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Posts tagged ‘artist’

How She Does It: Michelle Templeton

Today I’m pleased to introduce you to Michelle Templeton, a visual artist and writer living in Seattle. In the studio, she paints and makes woodblock prints. At the keyboard she writes fictions and is at work on a novel. She has exhibited work in a variety of Seattle venues in both group and solo exhibits. Her literary work has appeared in Firefly Magazine, Lunch Ticket and Helen: A Literary Magazine (forthcoming). See more of Michelle’s work at www.michelletempleton.com.


Michelle Templeton

Michelle Templeton

SM: Please introduce yourself and your family.
MT: I am a visual artist and writer in Seattle. I live north of the city in a woodsy spot with my husband and ten-year-old son.

SM: Tell us about your artwork/creative endeavors.
MT: I paint in acrylics and mixed media on canvas and paper. I also make woodblock prints, carving images into wood and printing the image on paper with ink. The themes of my visual art center around the world of childhood and family life. I like taking small moments that might not seem meaningful at the time and capturing them on canvas to tell their story.

I am also a fiction writer. I just completed an MFA in creative writing from Antioch University Los Angeles. I’ve had a few stories published and I’m working on a novel. The novel is the story of three generations of women from the same family; their struggles and successes. It’s about grief and learning how to make your own life.

Woodblocks

Woodblocks

SM: What goals do you have for your art? How would you define your “life’s work”?
MT: For a long time, I believed I had to sell lots of work to be successful. It’s very gratifying to sell work and have that validation but I’ve learned that the real success is being able to spend my days doing work I love. That’s a luxury many people don’t have and I feel really fortunate to do it.

SM: How has motherhood changed you creatively?
MT: Motherhood taught me to make every minute in the studio count. It feels like I never have enough time there so when I do have a block of time to work, I make it matter. I have no internet in my studio; nothing to distract me from working. When I’m there, I’m intensely focused. I’ve learned that it’s the only way to get things done when you don’t have the luxury of unlimited time.

SM: Where do you do your creative work?
MT: I have a studio away from home, about a ten-minute drive from my house. When my son was a baby I worked at home but there were a lot of distractions. It’s so easy to stop working to do a load of laundry, clean house, waste time on the internet. What I love about my studio is that it is my safe, distraction-free place. No kids, no household chores, no internet. It’s a place dedicated entirely to my creative work.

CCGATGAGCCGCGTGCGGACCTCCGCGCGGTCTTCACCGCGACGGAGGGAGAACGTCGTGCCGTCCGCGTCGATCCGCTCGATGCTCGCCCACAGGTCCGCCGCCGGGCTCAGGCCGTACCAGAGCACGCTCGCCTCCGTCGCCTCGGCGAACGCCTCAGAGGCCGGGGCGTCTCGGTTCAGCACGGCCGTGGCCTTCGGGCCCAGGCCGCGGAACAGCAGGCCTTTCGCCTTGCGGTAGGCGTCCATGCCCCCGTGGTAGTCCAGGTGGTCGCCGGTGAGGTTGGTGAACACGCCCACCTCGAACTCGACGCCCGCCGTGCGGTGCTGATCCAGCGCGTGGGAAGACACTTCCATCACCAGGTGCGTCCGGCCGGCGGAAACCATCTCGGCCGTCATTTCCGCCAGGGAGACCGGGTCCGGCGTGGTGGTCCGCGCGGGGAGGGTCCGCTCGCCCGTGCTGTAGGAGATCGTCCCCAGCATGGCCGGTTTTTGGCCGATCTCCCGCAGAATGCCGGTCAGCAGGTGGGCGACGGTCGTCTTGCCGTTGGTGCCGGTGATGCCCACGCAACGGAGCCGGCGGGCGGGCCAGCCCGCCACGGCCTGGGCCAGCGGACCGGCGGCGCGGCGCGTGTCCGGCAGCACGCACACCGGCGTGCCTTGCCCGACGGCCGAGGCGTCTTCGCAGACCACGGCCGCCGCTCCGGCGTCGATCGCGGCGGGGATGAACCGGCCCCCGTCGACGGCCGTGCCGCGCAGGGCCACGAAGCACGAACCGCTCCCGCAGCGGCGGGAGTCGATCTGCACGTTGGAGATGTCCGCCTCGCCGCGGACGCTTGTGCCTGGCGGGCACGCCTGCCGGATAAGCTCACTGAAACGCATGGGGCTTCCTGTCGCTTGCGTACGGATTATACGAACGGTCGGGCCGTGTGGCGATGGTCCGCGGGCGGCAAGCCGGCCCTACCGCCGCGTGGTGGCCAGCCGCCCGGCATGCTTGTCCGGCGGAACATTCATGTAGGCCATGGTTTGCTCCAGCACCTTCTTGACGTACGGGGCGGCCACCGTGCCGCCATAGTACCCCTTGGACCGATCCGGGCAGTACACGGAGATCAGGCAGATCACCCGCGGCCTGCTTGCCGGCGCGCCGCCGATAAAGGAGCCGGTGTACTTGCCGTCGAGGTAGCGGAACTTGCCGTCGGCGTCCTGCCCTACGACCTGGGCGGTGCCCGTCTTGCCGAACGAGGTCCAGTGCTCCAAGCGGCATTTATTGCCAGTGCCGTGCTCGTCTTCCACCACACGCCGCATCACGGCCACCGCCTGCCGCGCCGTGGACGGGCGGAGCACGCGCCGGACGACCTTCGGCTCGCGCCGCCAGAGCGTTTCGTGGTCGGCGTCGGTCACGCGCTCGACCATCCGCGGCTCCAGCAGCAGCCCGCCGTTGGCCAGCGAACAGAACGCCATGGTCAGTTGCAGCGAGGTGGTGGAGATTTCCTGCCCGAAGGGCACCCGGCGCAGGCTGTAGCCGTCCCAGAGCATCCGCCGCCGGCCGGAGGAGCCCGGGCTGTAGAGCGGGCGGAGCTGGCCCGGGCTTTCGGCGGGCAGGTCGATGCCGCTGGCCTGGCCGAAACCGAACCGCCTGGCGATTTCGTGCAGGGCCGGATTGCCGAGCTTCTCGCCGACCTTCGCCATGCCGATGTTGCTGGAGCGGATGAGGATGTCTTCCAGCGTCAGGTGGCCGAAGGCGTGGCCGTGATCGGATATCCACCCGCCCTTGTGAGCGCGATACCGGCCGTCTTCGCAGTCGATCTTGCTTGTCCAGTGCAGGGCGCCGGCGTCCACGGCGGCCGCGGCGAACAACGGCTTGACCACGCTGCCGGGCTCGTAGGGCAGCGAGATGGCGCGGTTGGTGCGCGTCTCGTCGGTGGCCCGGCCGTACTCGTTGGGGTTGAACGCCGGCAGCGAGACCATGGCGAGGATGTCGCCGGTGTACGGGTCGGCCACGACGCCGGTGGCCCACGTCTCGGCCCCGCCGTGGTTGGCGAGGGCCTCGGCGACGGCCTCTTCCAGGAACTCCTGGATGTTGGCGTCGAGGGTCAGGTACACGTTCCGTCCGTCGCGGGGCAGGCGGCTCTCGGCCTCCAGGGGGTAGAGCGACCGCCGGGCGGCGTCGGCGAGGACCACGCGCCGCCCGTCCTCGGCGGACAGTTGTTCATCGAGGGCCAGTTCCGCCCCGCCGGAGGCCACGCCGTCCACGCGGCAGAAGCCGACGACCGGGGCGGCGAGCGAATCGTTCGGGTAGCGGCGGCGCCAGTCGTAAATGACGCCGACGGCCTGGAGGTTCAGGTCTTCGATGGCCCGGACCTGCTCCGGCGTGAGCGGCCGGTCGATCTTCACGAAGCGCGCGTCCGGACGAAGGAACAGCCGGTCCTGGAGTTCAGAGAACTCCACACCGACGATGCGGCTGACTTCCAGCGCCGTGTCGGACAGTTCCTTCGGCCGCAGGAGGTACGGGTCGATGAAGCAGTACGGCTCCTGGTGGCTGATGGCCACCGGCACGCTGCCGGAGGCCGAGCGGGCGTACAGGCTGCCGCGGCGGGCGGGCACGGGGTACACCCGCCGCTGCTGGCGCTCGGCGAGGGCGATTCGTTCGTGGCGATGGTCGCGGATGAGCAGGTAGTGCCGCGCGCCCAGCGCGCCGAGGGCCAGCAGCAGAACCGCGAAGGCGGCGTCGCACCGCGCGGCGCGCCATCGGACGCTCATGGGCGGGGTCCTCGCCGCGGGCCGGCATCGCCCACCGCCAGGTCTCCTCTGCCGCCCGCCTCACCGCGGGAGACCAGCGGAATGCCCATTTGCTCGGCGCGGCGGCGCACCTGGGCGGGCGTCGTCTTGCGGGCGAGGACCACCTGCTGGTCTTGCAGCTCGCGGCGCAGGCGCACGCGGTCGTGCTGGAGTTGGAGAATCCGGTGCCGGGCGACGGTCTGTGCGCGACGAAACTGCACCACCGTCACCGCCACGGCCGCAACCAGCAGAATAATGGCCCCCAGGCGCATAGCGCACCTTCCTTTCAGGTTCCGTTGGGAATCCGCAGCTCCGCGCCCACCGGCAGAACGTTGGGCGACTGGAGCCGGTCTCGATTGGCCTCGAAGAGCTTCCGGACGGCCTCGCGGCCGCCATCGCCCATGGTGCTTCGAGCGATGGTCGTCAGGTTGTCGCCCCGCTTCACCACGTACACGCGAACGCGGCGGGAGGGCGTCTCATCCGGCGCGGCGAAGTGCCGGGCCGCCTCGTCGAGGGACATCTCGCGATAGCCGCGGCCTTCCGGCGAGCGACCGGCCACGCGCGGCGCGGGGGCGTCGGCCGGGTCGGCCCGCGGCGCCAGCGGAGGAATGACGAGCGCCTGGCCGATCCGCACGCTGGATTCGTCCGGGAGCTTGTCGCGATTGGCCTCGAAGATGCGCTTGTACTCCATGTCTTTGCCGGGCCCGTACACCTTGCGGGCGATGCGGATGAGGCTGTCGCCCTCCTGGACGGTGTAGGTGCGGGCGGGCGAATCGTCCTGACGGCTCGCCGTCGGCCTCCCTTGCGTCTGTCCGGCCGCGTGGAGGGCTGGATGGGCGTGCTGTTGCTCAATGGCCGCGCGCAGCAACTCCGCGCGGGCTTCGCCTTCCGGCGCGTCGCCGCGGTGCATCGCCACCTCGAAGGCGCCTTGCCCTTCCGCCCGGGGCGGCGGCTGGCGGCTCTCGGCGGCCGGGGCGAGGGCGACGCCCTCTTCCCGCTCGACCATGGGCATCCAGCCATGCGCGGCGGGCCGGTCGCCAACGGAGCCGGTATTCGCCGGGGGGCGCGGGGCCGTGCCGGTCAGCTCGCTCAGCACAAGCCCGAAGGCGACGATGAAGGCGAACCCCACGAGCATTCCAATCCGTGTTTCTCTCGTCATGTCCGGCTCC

TempletonStudioTable

Michelle’s studio

SM: Do you have a schedule for your creative work?
MT: This question made me smile. I try hard to have a schedule but my son’s schedule is my top priority. I schedule blocks of work time for myself during his school hours, but I also have to balance that time with time spent on my bread-and-butter job. It’s a challenge, and that’s not including the days my son has no school, gets sick, or has a dentist appointment. It’s not easy; flexibility is a requirement.

SM: What does creative success mean to you?
MT: My primary definition of success is that I get to spend my time making art and writing fiction. Having said that, sharing my work is important to me too. It’s deeply gratifying when someone loves one of my pieces enough to spend their money on it; to make space for it in their home.

Templeton_watercolorportrait

Watercolor portrait

SM: What makes you feel successful as a mother?
MT: My son’s happiness. It’s important to me, of course, that he does well in school, that he learns what he needs to know to become a successful and contributing adult. My bottom line, though, is that I want him to feel loved and to enjoy his life.

SM: What do you struggle with most?
MT: Never feeling like I have enough time. Doing the multi-tasking mom-thing makes it a challenge to have long, uninterrupted blocks of time for my work. It can get frustrating at times.

SM: What inspires you?
MT: Other women. They are managing careers and full family lives and making it work. Everyone is working so hard and with incredible grace.

Portrait

Portrait

SM: What do you want your life to look like in 10 years?
MT: By then my son will be in college and I think my daily schedule will have opened up. I look forward to having more sustained work time.

SM: What are you reading right now?
MT: All My Puny Sorrows by Miriam Toews. I’m only about 75 pages in but it’s wonderful so far.

SM: What are your top 5 favorite blogs/online resources?
MT: I love art supply websites like Daniel Smith and Blick’s. It’s fun to drool over all the fabulous paints and tools. I also love writerly sites like poets.org, Brain Pickings, and Lit Hub. My steady go-to is Facebook where I’ve built a strong network of other artists and writers.

Easel and prints

Easel and prints

SM: What do you wish you’d known a decade ago?
MT: Feel the fear and do it anyway! For a long time, I felt I had to feel ready (unafraid) to jump into a creative life. Eventually I realized that there is no such thing as feeling ready so you have to take the plunge in spite of the fear.

SM: What advice would you offer to other artists/writers struggling to find the time and means to be more creative?
MT: Persist! Even if you have tiny children and you can only manage ten minutes a day of creative time, keep going. Whatever you are able to do will be enough to keep the spark alive inside of you. Don’t give up.

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The Monday Post: 9.25.17

Doris Lessing quote

Happy Monday, friends! What in the creative realm would you like to accomplish this week? Comment below with the what, when, and how! And if you commented on last week’s Monday Post, let us know how things went: the hiccups as well as the successes.

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The Monday Post: 9.18.17

Matisse quote

Happy Monday, friends! What in the creative realm would you like to accomplish this week? Comment below with the what, when, and how! And if you commented on last week’s Monday Post, let us know how things went: the hiccups as well as the successes.